For me, this processing of grief has been both an exercise in knowing myself better and knowing God better. I don't often think about my relationship with God in a feeling type of way. Grief has opened that up a bit for me. I'm learning a place and a way to have feelings especially feelings I don't particularly like.

The chapter continues in advice to be open and honest with the people around you about what you're experiencing. Ummm, I don't think so. With some, yes. But in general I don't want to live in grief with the people around me. I don't want to be "the grieving person". I want my grief and sorrow to be a part of who I am, for now, not who I am in the now. I'd prefer that tears not be a big deal but they are and we get past it.

The chapter ends with a jumbled ball of emotions analogy. That was more true in February but I couldn't have read this far then. So, my answer to the jumbled ball of emotions is, "Knit Something".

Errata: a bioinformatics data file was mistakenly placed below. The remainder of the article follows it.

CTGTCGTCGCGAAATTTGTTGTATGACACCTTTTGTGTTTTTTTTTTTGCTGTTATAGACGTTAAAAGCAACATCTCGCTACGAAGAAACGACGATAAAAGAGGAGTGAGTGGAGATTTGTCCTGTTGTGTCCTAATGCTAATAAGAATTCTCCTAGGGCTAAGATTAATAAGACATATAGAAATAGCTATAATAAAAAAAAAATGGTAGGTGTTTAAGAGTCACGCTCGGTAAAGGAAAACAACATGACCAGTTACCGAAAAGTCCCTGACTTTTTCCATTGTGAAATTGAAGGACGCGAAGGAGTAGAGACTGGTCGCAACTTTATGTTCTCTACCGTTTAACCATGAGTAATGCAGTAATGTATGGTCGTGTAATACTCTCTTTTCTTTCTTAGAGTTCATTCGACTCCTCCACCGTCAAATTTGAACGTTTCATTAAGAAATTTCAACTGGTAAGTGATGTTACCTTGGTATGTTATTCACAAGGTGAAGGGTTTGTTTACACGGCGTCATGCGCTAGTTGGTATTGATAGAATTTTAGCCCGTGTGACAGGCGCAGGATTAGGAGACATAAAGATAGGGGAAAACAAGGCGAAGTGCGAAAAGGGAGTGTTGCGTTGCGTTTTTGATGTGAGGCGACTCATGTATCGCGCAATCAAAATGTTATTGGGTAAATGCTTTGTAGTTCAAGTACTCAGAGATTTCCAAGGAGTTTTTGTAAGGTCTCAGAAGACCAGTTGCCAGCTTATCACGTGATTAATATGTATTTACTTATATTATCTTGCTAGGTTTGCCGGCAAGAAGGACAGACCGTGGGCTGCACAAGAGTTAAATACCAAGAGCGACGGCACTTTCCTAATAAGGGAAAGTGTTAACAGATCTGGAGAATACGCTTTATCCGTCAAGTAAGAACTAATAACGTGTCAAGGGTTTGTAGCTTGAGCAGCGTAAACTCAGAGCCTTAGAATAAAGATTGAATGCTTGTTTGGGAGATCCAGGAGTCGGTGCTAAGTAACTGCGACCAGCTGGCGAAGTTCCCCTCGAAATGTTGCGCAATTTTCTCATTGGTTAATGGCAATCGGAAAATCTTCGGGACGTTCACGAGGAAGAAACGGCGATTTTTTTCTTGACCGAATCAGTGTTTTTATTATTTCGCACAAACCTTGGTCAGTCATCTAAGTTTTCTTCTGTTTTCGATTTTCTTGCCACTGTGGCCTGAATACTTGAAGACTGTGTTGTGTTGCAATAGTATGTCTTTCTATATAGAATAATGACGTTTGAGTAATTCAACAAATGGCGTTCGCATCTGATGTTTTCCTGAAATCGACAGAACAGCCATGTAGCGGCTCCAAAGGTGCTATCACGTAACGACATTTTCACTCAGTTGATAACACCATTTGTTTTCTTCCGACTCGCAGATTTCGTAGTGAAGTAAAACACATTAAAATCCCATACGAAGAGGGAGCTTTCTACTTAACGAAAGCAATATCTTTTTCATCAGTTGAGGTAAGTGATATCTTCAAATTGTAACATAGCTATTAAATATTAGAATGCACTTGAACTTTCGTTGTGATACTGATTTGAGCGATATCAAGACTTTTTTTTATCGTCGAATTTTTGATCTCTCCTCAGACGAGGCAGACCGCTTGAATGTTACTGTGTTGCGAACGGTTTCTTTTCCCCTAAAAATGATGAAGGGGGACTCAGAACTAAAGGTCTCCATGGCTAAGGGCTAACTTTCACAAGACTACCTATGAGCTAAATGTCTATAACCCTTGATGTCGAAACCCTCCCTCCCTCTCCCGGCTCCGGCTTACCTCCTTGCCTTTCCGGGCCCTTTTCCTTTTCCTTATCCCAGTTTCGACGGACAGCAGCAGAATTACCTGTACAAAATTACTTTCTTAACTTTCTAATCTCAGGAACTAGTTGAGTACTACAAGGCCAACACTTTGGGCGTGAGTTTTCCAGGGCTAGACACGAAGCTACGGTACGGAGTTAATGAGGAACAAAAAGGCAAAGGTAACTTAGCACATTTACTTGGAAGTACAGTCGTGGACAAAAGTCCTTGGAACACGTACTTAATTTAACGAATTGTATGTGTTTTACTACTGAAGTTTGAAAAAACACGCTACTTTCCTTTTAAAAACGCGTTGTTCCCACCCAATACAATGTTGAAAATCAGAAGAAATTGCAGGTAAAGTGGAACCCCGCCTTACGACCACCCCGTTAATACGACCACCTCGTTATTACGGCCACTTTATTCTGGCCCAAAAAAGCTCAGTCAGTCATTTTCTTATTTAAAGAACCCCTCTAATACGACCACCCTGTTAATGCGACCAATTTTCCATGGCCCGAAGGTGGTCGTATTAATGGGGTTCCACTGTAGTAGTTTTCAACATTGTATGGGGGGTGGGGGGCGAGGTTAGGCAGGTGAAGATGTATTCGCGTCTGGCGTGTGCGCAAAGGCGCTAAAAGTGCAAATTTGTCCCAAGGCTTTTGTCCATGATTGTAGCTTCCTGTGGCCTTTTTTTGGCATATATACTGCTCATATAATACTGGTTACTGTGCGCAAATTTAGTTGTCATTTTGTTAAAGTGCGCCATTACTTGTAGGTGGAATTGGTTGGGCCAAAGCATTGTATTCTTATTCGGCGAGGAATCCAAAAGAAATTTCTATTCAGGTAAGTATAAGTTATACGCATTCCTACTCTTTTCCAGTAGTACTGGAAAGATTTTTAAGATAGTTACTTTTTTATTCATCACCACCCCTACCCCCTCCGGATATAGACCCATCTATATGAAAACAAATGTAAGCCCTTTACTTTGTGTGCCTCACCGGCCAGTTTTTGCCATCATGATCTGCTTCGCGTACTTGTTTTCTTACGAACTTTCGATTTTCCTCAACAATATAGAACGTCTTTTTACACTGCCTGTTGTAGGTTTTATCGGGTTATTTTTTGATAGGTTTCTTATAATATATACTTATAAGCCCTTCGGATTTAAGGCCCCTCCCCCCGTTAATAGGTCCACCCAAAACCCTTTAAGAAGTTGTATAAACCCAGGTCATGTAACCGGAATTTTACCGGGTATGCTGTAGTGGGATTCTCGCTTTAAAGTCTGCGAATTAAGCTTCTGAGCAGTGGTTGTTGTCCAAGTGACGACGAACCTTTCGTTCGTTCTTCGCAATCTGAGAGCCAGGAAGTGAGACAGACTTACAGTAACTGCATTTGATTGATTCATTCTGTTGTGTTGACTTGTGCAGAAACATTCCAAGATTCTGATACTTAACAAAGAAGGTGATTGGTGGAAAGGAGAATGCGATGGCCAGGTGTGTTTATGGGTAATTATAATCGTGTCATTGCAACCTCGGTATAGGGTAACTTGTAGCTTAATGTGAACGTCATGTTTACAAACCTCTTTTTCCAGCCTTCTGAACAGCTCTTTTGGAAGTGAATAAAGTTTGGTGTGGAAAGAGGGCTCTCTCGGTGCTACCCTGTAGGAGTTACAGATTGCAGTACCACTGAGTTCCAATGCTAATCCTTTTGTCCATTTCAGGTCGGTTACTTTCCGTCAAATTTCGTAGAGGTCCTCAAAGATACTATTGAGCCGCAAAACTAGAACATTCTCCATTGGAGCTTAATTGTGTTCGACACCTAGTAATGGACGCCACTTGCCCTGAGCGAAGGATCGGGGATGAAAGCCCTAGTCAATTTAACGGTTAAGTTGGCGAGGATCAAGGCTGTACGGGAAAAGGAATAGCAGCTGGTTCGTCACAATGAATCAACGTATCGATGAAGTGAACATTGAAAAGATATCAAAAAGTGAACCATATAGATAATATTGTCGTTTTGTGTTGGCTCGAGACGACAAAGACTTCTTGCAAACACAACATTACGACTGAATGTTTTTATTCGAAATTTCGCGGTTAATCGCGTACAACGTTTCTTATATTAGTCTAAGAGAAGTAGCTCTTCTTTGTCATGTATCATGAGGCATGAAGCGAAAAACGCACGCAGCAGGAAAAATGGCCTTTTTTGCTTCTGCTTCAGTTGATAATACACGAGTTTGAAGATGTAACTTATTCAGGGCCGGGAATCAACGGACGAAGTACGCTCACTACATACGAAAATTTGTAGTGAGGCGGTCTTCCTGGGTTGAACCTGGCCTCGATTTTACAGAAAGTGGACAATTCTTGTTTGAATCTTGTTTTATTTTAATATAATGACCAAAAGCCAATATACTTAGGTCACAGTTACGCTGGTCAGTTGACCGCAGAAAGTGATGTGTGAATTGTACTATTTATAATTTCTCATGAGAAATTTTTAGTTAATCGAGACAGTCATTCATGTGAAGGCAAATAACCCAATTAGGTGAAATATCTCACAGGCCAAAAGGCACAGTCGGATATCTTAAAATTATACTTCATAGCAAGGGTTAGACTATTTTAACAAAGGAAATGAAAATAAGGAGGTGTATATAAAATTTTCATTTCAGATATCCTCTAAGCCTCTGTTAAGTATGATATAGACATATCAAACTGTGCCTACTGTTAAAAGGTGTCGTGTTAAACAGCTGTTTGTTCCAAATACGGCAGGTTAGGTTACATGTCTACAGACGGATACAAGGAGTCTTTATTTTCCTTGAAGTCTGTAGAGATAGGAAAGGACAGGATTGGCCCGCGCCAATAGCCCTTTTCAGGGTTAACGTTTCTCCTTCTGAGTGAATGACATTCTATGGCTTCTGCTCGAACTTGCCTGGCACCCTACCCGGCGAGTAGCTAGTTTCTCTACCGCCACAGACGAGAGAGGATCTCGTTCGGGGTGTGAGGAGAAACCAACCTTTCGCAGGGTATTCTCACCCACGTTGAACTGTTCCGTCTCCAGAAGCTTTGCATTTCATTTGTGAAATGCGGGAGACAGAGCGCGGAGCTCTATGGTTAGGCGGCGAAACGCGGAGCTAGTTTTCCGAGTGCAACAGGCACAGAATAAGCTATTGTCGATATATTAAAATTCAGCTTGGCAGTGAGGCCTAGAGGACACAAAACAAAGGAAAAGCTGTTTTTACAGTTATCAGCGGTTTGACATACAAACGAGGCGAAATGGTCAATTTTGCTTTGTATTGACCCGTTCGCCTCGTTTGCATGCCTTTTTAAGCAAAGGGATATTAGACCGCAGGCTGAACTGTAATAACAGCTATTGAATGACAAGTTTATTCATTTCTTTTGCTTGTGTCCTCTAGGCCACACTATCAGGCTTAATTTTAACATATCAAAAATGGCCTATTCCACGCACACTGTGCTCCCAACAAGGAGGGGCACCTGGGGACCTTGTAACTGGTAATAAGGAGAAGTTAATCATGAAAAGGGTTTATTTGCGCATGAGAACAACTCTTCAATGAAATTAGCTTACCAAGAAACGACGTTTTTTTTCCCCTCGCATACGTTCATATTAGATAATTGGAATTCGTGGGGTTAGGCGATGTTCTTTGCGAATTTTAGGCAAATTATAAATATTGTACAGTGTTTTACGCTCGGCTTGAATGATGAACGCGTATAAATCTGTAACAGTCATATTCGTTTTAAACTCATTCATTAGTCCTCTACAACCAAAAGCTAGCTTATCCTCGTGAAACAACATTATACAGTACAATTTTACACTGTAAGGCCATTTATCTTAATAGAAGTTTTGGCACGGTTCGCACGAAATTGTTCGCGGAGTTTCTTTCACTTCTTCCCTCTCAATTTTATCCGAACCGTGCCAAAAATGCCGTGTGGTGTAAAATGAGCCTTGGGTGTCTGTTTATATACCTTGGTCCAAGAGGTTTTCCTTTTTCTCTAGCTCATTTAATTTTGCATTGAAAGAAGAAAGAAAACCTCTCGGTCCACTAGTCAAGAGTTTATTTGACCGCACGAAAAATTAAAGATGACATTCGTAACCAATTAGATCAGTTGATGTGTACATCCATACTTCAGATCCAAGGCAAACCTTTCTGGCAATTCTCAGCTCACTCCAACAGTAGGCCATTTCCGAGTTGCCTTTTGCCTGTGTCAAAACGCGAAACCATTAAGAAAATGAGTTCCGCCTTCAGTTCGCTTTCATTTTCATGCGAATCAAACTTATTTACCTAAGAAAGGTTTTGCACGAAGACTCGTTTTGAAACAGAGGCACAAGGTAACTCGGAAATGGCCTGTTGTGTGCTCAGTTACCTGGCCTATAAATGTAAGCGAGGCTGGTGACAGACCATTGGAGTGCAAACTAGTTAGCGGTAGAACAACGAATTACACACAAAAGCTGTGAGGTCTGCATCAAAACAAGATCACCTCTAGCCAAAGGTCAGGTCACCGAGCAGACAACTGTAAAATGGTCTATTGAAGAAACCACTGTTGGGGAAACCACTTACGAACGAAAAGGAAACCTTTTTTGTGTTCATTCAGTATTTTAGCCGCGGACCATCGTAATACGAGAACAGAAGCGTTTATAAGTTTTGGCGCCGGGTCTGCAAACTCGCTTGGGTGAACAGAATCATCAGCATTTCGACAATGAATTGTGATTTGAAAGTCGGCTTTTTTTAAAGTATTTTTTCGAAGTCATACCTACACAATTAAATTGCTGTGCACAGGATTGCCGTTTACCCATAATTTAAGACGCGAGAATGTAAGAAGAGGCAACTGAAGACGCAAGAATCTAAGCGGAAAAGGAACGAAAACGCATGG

These are the first two scarf/hat sets I'm finally getting done for the pre-holiday bell choir fundraiser. The first should be finished today. The set from the second photo was finished Monday. If I have the time I can do a hat in about 90 minutes start to finish. A scarf takes 3-5 hours. I might get quicker with the next few. I'm hoping to have 5 sets before school starts.

edited to replace last photo with a better one

Monday, July 20, 2009

I should've known

There would be someone whose comments felt like a roadblock.